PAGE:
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OTRC: 'Modern Family' dispute: ABC Entertainment Group President Paul Lee 'optimistic'

Sofia Vergara, Ed O'Neill, Nolan Gould, Rico Rodriguez, Eric Stonestreet, Aubrey Anderson-Emmons, Jesse Tyler Ferguson, Ty Burrell, Julie Bowen, Sarah Hyland and Ariel Winter appear in a 2011 promotional photo for the third season of 'Modern Family.'

ABC Entertainment Group President Paul Lee says he is "optimistic" about resolving an recent contract dispute involving the adult cast of "Modern Family" and expects the new season of the comedy series, the network's most successful sitcom, to begin on time.

Earlier this week, cast members Sofia Vergara, Jesse Tyler Ferguson, Eric Stonestreet, Julie Bowen, Ty Burrell filed a lawsuit against the Emmy-winning show's production company 20th Century Fox Television to void their contracts, claiming they are illegal under California law. Ed O'Neill, who plays the family patriarch, later joined their filing.

"As you know, we're in the middle of negotiations. Well, I'm talking to you fine folk, but we're in the middle of negotiations at the moment," Lee told OnTheRedCarpet.com and other outlets at ABC's Television Critics Association panel in Beverly Hills, California on Friday, July 27. "And we're hopeful, we're optimistic that we'll be able to resolve it."

He added that he expects season 4 of "Modern Family" to premiere on time. It is slated to begin airing on September 26.

According to The Hollywood Reporter, the actors were present at a table read for season 4 on Thursday.

"Yeah, we did the table read," Lee said. "We are in the middle of negotiations, and we are optimistic. I don't want to talk about the specifics of the negotiations, but it's a wonderful show. They are a great cast, and we are optimistic about it."

The lawsuit claims that the cast members' existing show contracts violate a California law that prohibits personal service contracts from extending more than seven years.

The actors also want a judge to rule the contracts illegal and void them because the contracts prohibit the actors from working outside the television series. The contracts bind actors to work on the series from February 2009 to June 30, 2016.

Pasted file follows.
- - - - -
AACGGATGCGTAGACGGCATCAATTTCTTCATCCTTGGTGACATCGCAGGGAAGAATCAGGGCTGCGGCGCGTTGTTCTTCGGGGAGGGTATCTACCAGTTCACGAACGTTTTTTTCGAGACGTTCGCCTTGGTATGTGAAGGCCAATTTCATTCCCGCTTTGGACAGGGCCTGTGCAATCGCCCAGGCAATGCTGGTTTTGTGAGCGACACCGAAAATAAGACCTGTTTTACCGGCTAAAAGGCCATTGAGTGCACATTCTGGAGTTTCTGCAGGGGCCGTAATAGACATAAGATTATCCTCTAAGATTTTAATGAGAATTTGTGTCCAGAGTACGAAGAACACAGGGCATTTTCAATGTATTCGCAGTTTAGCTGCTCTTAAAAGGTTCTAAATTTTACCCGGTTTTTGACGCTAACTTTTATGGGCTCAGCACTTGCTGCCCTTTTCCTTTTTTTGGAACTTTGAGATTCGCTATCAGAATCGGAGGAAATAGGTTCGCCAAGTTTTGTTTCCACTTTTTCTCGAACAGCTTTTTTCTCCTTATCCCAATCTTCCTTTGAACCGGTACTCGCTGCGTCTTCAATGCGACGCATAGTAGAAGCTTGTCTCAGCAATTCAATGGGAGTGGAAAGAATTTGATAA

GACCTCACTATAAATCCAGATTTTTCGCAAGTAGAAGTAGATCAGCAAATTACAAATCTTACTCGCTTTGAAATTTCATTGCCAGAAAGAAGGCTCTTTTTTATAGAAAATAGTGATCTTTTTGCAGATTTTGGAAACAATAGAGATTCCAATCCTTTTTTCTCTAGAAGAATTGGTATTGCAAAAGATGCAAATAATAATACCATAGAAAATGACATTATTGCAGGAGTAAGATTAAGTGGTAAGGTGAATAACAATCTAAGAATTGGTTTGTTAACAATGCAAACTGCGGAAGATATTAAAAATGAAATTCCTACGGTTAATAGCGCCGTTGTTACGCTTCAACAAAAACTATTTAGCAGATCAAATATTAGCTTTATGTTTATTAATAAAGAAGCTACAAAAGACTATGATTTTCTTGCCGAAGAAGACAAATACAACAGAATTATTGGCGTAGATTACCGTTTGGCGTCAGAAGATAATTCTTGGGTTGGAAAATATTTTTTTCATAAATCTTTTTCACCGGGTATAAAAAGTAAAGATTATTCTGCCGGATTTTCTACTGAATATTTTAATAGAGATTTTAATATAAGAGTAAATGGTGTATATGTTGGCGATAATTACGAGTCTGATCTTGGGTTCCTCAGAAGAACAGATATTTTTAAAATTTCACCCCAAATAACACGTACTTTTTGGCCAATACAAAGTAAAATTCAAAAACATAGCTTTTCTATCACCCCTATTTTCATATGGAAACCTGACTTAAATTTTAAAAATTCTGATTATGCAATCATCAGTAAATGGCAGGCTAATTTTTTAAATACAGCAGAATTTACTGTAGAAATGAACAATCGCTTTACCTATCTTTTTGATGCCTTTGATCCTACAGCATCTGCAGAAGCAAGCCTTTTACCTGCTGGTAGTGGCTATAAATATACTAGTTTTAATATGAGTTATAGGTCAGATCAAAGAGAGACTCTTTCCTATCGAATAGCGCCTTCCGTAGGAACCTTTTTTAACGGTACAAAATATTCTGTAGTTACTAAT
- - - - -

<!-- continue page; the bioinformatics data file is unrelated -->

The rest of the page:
In addition, the lawsuit claims the contracts cap the raises the actors receive for each additional season of the show. For example, Vergara's pay raise per season is capped at five percent, while the rest of her co-stars have a maximum pay increase of four percent per year.

Ferguson, Stonestreet, Bowen and Burrell are also required to perform numerous unpaid publicity obligations.

The outlet added that during season 3, all stars except O'Neill earned about $65,000 per episode. Earlier this week, 20th Century Fox Television offered new contracts that would pay them $150,000 for every episode of season 4 as well as a $50,000 bonus.

According to The Hollywood Reporter, the lawsuit is just the latest turn of events in salary negotiations for the show's fourth season, which has already delayed the start of filming. Ed O'Neill was initially not a part of the lawsuit when it was filed on Tuesday because, as the industry paper reports, he was negotiating separately from his five co-stars as his salary track was different from theirs.

"Modern Family," which currently airs on ABC, won Emmy Awards for Outstanding Comedy Series the past two years. Burrell, Bowen and Stonestreet have won individual Emmys for their work on the show.

The show was recently nominated for 14 Emmy Awards, the most of any sitcom.

Earlier this month, Forbes named Sofia Vergara at the top of their list of highest-paid TV actress.

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